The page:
Tuesday, August 31, 2004

Equity ownership tends to dominate black economic empowerment transactions in the private sector.  The charters for the petroleum and liquid fuels, mining and financial industries envisage a percentage of direct or indirect black ownership over a 6-10 year period that ranges from 10% to 26%.  In this context, certain recent black empowerment transactions have been criticized for being too elitist with corporate ownership only benefiting a select group of individuals. The BEE legislation and strategy documents intend “broad-based BEE” to allow “the economic empowerment of all black people, including woman, workers, youth…” and require measurable upliftment of the community.
Where empowerment is truly broad based, the participants might not all have the skills or experience necessary to manage the assets acquired by them in terms of the BEE transaction. Trusts, which are generally used where selected assets are earmarked for certain beneficiaries, would therefore be appropriate “vehicles” for truly broad based participation in companies:  skilled trustees can be appointed, unskilled  beneficiaries won’t be required to administer the assets, and the fiduciary responsibilities of trustees will serve as a mechanism to protect the beneficiaries’ interests. Trusts are also flexible, as the terms of trust deeds can be “tailor made” to reflect the founder’s intentions, subject to legislation and the common law.
Truly broad based empowerment deals require the identification of the individuals and communities who will benefit from the empowerment transaction, and negotiations should take place to obtain their buy in and to ensure that the participants are informed about matters which could affect the economic value of their stake. Time does not always permit for negotiations with potential participants to take place before the deal is struck. Discretionary trusts are particularly suitable where the identities of all the participants to the transaction have not been finally determined, although one must ascertain whether the appropriate charter will accept non vested rights held by the BEE beneficiaries. Until the assets or income vest in the beneficiaries, the trust itself will be subject to tax. However, the taxation of trusts is punitive, as trusts are subject to income tax at 40%, they do not qualify for tax rebates and are excluded from the benefits of tax deferrals available to companies in respect of group restructuring transactions. Consequently trusts are often disregarded as “vehicles” for BEE transactions.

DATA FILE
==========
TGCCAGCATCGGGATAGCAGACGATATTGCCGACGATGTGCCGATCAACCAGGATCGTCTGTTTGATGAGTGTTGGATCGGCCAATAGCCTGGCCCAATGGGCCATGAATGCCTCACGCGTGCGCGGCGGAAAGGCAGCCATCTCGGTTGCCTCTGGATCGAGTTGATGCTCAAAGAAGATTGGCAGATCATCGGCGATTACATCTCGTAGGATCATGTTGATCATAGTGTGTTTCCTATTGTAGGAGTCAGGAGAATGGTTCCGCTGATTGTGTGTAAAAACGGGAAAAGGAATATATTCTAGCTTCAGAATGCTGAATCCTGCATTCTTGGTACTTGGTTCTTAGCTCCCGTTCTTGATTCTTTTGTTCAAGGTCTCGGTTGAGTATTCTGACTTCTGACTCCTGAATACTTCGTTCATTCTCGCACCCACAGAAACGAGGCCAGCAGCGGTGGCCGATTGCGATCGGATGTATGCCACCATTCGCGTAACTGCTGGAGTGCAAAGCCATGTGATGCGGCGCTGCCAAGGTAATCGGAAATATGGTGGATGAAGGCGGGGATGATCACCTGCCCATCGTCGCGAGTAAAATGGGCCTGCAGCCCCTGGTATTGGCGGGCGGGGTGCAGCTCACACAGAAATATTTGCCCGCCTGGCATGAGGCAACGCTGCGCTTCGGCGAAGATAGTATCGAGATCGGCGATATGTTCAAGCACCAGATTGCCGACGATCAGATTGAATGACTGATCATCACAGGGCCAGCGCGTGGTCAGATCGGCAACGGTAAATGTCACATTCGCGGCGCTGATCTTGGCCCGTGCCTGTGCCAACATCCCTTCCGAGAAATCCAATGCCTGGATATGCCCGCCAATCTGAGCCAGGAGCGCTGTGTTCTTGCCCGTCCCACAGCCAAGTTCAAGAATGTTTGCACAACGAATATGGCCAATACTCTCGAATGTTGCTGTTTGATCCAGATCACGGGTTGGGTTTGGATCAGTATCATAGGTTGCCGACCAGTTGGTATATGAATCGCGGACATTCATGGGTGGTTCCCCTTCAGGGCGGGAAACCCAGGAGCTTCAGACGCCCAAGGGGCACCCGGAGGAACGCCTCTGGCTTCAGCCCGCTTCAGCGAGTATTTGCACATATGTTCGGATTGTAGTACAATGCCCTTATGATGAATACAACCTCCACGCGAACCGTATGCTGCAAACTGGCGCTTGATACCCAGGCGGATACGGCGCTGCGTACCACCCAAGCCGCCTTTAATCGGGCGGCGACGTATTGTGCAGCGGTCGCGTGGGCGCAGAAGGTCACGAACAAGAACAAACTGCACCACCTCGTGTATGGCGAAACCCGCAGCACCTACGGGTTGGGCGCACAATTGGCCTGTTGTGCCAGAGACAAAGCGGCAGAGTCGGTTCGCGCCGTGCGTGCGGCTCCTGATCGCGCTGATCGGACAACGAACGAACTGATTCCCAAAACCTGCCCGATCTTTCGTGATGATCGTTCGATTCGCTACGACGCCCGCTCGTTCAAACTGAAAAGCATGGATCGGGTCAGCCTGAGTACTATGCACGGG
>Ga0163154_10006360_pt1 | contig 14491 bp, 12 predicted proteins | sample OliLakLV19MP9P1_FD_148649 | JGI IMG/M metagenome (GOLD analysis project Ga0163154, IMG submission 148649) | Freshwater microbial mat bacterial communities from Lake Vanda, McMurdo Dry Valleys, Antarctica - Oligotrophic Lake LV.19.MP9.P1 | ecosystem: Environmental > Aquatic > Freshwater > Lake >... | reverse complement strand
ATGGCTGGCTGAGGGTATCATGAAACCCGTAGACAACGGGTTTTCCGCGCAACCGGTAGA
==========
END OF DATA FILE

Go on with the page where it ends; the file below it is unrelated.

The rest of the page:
The funding requirements of certain BEE transactions are such, that beneficiaries are required to “pay’ for the privilege of participating as beneficiaries of the trust.  Generally, beneficiaries will be reluctant to pay for the privilege of becoming a beneficiary in an ‘empowerment” trust, unless they acquire vested rights to the assets administered in trust.  Beneficiaries with vested rights to trust assets are subject to tax, at the tax rate applicable to them. However, situations may arise where assets are acquired by the trust, immediately vest in the beneficiaries in terms of the trust deed, but due to provisions of the trust deed or the nature of the assets, the assets cannot be disposed of immediately and remain under the administration of the trustees, for the benefit of these beneficiaries.  The beneficiaries could find themselves in a situation where they do have a tax liability but do not have the money to pay the tax.  In comparison, employees participating in employee share schemes have a right to defer tax.
Other tax questions arise: SARS should clarify whether a trust beneficiary may regard a “capital contribution” to the trust as forming part of the base cost of the asset that vests in the beneficiary, or whether SARS’ practice is to regard all capital contributions by trust beneficiaries as loans (or donations). Furthermore, where trust beneficiaries have vested rights, the selection of “new” trust beneficiaries will have to be carefully structured to ensure that this does not constitute a “value shifting arrangement” for CGT purposes.
Although trusts, by their very nature, are ideally suited to transactions where a variety of persons and communities are intended to benefit economically from BEE transactions, the intricacies of tax law and the industry charters will have to be taken into account when creating trusts for BEE transactions. 
It is time that tax policy and provisions be changed, at least in respect of trusts which are used for broad based black empowerment transactions.  The tax rate applicable to such trusts should be lowered so that it is comparable to the company tax rate, and the provisions of the corporate restructuring rules contained in the Income Tax Act no 58 of 1962 (“the ITA”) should be amended so that trusts can benefit from the tax deferral provisions in these rules.  Also, a tax deferral mechanism should be available to beneficiaries with vested rights who incur a tax liability without the means to pay the tax.
Betsie Strydom
Director Bowman Gilfillan Inc